Some experts continue to prefer oral options rather than intravenous chemotherapy in CLL/SLL, marginal zone lymphoma, or mantle cell lymphoma, in an effort to reduce the risk of infection and to reduce crowding in the outpatient clinic. Some patients may be eligible to receive up to a three-month supply of their oral medications; this approach, with labs obtained locally and telehealth visits may allow patients to stay at home for the time being. Patients who are on “watchful waiting” may have visits delayed with telemedicine alternatives, with lab work obtained locally or delayed if risk is low.
Are you changing your approach to supportive care?
Growth factor support is recommended by some for patients receiving R-CHOP regardless of age, hoping to prevent trips to the emergency department during the pandemic and may be helpful in selecting patients who are receiving bendamustine. Patients with comorbidities, recurrent infections, and low IgG levels, including those who have received rituximab, may benefit from monthly immunoglobulin supplementation if available.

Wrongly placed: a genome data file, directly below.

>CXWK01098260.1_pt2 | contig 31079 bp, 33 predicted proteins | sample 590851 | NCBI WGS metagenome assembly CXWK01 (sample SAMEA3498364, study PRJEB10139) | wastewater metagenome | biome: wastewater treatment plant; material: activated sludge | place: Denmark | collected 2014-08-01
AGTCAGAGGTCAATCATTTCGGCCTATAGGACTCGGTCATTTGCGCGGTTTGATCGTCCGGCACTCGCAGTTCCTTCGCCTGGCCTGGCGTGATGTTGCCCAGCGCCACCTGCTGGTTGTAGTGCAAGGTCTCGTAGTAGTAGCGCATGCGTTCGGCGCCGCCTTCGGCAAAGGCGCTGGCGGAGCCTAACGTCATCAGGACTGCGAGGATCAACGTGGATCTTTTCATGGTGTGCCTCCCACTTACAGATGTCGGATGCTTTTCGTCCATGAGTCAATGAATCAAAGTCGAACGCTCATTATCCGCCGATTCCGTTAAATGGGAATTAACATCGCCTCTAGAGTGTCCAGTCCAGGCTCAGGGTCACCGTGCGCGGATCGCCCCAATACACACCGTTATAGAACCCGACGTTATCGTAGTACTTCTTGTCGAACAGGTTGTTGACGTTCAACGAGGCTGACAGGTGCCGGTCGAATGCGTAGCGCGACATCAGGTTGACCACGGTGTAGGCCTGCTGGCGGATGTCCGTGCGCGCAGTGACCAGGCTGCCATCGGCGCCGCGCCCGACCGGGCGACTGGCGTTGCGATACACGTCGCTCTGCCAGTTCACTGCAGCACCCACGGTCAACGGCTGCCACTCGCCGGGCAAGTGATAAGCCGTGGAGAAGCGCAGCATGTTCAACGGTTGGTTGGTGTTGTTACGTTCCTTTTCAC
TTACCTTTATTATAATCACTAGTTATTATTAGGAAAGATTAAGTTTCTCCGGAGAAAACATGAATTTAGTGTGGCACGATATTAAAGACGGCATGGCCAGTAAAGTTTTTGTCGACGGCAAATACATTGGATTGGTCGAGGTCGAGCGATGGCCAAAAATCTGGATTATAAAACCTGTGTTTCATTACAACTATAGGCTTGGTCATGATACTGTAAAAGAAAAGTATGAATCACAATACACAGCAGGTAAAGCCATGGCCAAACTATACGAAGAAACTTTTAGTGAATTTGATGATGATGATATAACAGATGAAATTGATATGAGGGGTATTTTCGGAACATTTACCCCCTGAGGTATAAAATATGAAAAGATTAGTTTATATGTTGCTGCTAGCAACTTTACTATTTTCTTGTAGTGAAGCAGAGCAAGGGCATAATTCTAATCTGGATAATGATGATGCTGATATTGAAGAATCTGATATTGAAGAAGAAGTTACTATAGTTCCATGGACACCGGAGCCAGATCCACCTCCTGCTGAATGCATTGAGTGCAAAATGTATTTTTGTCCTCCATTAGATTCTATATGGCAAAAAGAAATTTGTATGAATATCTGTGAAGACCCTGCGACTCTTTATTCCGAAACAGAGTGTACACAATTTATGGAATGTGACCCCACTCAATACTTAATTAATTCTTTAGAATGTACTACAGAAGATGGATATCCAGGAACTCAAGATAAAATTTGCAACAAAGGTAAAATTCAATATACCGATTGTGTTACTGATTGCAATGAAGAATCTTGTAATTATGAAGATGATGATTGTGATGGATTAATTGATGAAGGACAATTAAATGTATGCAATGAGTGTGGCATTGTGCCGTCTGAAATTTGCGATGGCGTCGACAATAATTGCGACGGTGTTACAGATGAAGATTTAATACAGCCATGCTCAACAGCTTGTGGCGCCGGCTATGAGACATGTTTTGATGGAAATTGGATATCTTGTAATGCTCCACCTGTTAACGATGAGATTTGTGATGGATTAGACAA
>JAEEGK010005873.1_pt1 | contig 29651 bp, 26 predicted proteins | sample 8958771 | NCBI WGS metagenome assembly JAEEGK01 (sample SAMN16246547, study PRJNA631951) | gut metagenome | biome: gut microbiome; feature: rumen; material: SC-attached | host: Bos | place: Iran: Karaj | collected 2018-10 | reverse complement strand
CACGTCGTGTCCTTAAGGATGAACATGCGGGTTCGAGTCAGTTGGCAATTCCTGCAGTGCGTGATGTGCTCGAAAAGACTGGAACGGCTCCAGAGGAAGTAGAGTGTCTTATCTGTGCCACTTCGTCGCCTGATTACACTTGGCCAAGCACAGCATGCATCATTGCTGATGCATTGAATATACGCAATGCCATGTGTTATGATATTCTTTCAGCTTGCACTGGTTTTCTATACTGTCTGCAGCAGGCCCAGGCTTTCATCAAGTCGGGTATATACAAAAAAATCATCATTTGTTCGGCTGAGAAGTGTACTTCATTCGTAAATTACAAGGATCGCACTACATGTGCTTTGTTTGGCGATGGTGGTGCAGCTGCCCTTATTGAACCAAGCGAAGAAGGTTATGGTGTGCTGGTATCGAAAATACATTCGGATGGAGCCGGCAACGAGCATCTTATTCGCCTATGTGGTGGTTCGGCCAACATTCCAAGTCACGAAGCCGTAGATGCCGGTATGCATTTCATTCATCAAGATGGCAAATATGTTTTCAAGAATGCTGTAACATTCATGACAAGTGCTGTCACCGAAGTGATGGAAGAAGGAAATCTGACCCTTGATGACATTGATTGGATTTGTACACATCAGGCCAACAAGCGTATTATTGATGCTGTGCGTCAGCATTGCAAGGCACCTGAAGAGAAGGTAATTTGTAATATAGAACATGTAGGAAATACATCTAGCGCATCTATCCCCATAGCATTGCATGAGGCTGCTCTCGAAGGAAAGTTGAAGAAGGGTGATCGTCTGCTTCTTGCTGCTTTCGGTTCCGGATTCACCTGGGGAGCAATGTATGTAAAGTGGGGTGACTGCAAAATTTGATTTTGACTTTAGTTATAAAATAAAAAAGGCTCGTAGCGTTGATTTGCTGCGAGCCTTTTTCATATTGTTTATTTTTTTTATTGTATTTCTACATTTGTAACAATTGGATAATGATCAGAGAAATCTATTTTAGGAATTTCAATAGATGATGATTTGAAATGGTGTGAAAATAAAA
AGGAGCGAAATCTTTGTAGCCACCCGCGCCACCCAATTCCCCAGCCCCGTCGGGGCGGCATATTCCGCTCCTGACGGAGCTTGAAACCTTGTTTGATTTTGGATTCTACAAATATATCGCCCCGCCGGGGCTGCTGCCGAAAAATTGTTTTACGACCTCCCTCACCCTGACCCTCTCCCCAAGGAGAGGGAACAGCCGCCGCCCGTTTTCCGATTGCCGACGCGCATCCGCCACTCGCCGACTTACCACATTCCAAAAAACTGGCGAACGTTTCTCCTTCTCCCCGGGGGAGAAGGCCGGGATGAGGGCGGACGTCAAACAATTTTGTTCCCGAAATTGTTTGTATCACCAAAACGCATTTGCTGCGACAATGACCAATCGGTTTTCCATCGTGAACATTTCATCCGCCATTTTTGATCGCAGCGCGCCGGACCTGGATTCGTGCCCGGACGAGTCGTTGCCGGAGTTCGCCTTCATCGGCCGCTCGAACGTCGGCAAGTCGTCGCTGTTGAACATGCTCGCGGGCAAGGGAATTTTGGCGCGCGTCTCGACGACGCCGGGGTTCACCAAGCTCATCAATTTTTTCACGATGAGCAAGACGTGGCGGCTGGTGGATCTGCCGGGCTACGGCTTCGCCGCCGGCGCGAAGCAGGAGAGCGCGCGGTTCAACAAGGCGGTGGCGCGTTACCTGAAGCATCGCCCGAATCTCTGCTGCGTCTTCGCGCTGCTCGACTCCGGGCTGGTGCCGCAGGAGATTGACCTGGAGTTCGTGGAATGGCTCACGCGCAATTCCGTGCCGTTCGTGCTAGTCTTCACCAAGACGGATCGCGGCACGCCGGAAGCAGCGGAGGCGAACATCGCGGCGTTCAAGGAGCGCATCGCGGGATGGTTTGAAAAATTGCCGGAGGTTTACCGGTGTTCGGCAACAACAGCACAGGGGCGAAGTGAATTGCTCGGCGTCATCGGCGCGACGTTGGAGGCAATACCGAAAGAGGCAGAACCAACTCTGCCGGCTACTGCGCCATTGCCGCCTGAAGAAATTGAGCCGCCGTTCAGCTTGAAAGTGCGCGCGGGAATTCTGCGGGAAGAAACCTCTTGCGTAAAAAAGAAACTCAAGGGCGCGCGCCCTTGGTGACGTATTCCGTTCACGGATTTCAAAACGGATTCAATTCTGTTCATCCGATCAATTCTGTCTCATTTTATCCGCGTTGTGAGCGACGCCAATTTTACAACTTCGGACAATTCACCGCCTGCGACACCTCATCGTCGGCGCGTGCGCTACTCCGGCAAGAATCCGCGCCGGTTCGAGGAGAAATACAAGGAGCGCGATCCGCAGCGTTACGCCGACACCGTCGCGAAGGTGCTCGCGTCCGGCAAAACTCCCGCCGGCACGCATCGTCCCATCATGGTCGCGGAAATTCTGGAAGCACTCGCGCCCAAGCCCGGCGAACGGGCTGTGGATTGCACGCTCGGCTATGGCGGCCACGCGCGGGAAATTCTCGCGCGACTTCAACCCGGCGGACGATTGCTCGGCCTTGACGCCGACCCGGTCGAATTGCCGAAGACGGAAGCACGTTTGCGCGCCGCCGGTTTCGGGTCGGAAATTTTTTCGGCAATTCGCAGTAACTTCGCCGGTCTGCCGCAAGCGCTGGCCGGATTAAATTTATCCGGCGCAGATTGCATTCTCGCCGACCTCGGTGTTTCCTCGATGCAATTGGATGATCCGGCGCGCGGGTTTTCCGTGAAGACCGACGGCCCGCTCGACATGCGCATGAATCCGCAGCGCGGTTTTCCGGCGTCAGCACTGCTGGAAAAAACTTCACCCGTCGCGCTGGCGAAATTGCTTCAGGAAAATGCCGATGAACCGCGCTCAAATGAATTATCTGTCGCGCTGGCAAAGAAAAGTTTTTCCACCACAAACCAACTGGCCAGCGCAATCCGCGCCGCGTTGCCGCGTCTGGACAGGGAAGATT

Are you changing your treatment recommendations for relapsed/refractory disease?
Management of relapsed/refractory indolent lymphoma should be based on symptoms and indications for treatment as for previously untreated patients. When possible, experts recommend delaying treatment. When choice of therapy is available, options that minimize clinic/chemotherapy unit visits are preferred. Use of bendamustine, given its immunosuppressive properties, is discouraged by some experts. Oral agents such as BTK inhibitors and lenalidomide with rituximab are options that should be considered. Radioimmunotherapy, where available, is an underutilized option for relapsed/refractory follicular lymphoma available at some centers.